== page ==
WATERVILLE — They keep returning to the water, searching for signs.

Messalonskee Stream, which feeds into the swift-moving Kennebec River, is within walking distance of 29 Violette Ave., the home where 20-month-old Ayla Reynolds was last seen, one year ago.

The water has never been linked directly to the girl’s unexplained disappearance, but investigators keep going back there.

They were there in January a few weeks after she vanished, when the water was ice cold. They were there in April, when they reportedly found items connected to Ayla, although they wouldn’t say what those were.

Detectives returned in July, when the water was warm enough to allow divers to explore the depths and again in October, when the waters had been lowered for dam maintenance.

Still, the largest missing persons case in state history remains unsolved, despite intense interest and a slew of competing conspiracy theories. Police seem to be no closer to finding Ayla than they were a year ago.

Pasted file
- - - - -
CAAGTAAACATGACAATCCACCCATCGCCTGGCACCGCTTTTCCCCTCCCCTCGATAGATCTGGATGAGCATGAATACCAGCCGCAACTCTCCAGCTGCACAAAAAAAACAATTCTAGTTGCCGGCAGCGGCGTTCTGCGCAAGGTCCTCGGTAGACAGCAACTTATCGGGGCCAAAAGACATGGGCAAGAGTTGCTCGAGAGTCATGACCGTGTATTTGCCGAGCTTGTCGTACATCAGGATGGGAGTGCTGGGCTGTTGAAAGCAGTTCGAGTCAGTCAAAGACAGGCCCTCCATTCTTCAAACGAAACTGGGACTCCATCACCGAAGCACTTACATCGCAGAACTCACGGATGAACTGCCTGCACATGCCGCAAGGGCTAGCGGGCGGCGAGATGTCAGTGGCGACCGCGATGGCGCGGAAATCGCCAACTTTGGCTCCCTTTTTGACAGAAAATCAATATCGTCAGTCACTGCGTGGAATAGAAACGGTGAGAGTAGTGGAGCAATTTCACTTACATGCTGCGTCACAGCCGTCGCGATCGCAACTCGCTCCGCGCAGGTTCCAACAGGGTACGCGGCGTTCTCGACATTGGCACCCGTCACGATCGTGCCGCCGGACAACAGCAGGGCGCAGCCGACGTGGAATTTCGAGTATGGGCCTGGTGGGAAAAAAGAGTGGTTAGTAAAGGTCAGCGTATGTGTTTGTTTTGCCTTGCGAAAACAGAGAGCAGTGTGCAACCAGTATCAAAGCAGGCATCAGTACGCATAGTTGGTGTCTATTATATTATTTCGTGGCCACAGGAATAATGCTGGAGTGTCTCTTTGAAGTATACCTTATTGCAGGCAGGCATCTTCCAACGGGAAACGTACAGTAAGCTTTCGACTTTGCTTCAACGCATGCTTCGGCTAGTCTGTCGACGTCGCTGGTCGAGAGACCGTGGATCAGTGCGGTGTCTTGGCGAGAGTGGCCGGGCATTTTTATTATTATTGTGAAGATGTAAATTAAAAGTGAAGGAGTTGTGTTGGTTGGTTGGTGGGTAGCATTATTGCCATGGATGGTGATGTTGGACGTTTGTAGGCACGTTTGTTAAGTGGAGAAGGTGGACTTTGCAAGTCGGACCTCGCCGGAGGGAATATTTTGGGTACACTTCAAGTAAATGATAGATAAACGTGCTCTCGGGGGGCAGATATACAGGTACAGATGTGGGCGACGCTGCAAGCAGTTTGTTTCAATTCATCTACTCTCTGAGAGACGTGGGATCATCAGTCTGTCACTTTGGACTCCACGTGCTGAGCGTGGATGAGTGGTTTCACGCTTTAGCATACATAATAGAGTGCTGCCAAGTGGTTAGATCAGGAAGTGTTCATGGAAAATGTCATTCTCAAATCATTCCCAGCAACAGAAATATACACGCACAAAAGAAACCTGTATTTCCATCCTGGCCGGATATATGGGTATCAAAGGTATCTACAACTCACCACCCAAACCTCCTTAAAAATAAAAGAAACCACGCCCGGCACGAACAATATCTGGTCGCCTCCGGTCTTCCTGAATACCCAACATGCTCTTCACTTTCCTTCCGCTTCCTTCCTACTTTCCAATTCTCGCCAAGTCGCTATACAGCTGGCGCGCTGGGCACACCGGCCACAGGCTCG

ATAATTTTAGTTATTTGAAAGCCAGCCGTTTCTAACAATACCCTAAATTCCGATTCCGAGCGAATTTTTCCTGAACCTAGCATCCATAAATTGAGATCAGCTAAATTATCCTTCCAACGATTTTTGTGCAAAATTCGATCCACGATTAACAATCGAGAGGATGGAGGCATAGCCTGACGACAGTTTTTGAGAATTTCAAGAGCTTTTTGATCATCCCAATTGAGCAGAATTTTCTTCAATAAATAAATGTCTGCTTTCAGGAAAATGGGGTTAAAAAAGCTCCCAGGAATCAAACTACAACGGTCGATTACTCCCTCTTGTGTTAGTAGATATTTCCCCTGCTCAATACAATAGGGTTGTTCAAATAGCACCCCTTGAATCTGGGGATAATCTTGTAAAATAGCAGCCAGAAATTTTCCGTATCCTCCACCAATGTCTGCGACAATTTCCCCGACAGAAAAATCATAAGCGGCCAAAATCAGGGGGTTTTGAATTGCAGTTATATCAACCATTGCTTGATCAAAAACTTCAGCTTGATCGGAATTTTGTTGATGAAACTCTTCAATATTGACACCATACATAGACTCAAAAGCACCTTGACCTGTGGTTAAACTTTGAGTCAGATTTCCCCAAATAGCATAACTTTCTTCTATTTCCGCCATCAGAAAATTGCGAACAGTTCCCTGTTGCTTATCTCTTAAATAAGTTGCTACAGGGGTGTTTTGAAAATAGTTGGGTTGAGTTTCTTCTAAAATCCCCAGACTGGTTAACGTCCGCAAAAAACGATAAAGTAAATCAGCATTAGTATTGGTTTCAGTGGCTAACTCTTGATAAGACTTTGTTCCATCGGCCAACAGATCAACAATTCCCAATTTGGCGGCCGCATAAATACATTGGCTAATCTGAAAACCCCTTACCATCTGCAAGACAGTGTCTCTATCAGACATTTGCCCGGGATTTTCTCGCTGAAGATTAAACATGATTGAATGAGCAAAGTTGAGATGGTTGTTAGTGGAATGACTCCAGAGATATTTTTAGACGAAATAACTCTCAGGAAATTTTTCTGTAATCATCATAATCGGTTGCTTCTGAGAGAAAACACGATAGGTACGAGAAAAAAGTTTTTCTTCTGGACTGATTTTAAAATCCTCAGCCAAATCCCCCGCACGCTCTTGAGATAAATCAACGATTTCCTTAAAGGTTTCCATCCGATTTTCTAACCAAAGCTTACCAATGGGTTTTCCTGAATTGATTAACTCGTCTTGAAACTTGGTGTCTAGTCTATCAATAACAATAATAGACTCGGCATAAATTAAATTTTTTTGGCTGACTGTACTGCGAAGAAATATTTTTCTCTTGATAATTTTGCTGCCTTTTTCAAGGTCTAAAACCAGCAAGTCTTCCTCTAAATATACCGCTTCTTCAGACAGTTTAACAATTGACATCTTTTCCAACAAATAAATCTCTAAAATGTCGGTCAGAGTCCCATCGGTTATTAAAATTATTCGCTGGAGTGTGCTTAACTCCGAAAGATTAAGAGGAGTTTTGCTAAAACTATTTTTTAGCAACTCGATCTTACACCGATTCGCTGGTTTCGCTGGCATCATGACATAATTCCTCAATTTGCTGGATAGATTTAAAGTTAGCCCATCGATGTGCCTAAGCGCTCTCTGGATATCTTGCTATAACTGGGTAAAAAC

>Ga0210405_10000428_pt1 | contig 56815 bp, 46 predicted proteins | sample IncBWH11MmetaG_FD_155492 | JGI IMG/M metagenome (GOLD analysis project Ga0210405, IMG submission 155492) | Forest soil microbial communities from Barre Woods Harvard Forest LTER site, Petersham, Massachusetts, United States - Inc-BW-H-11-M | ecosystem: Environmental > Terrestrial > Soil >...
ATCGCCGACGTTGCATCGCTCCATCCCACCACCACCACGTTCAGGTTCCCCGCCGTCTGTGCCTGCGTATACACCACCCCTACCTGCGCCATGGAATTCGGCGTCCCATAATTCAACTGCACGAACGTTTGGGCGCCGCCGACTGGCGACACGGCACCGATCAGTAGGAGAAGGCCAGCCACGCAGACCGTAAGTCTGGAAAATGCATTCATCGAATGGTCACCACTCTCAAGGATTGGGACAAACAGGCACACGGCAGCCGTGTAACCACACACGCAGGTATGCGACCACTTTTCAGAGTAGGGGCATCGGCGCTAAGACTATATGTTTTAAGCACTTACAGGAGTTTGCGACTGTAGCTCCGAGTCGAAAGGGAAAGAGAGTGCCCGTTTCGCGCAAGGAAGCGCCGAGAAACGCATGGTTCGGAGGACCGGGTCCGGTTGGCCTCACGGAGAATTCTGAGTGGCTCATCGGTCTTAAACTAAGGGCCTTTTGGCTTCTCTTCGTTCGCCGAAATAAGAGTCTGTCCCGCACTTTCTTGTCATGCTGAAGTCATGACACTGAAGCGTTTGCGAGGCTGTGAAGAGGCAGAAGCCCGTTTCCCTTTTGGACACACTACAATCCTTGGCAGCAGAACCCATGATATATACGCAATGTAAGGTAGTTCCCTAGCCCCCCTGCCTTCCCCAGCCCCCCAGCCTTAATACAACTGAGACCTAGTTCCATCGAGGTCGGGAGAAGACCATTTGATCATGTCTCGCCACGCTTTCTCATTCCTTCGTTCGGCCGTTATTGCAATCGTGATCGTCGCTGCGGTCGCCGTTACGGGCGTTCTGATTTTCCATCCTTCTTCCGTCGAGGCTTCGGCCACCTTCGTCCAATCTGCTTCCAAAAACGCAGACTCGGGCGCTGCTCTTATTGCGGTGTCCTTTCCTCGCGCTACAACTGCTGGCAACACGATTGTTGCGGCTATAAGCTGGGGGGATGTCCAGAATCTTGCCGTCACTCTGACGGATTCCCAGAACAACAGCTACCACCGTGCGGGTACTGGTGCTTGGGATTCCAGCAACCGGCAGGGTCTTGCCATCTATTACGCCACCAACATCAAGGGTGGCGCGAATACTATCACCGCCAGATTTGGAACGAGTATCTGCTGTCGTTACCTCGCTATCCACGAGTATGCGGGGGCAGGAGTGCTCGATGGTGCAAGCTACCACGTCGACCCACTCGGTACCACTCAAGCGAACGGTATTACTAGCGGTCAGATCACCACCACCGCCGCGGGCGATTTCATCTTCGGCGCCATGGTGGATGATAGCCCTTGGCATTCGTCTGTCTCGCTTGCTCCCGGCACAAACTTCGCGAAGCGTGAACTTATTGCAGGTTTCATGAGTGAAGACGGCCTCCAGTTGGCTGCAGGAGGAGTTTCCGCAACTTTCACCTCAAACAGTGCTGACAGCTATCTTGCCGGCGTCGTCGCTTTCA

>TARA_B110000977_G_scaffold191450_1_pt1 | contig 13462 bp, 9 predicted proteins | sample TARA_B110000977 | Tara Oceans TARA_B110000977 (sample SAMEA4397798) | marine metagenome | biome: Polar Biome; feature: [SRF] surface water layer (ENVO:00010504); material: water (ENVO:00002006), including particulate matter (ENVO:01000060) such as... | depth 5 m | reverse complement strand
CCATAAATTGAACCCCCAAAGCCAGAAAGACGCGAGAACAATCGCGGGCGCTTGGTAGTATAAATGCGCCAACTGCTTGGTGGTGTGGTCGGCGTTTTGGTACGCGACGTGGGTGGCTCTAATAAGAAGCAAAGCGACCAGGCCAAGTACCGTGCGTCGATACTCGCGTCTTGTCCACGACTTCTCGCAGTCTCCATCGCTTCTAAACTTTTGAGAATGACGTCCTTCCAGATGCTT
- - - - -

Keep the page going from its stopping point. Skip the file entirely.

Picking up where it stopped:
The toddler’s parents have endured the most scrutiny, some of it fueled by each against the other. He still blames her. She still suspects him.

Justin DiPietro has mostly disappeared from the public spotlight. Trista Reynolds has been more visible. She said recently that she’s frustrated with the lack of movement in the case. If police believe the water holds clues to her daughter’s disappearance, they aren’t sharing that with Reynolds.

“We cannot let ourselves become frustrated,” Waterville Police Chief Joseph Massey said at a press conference Friday. “We need to turn frustration into determination and commitment to moving this case forward, and that’s what we’re going to do.”

Police used the anniversary of the girl’s disappearance to provide an update on the case and answer questions from reporters. No new details were offered, other than the fact that they have reopened their lines of communication with DiPietro and his family.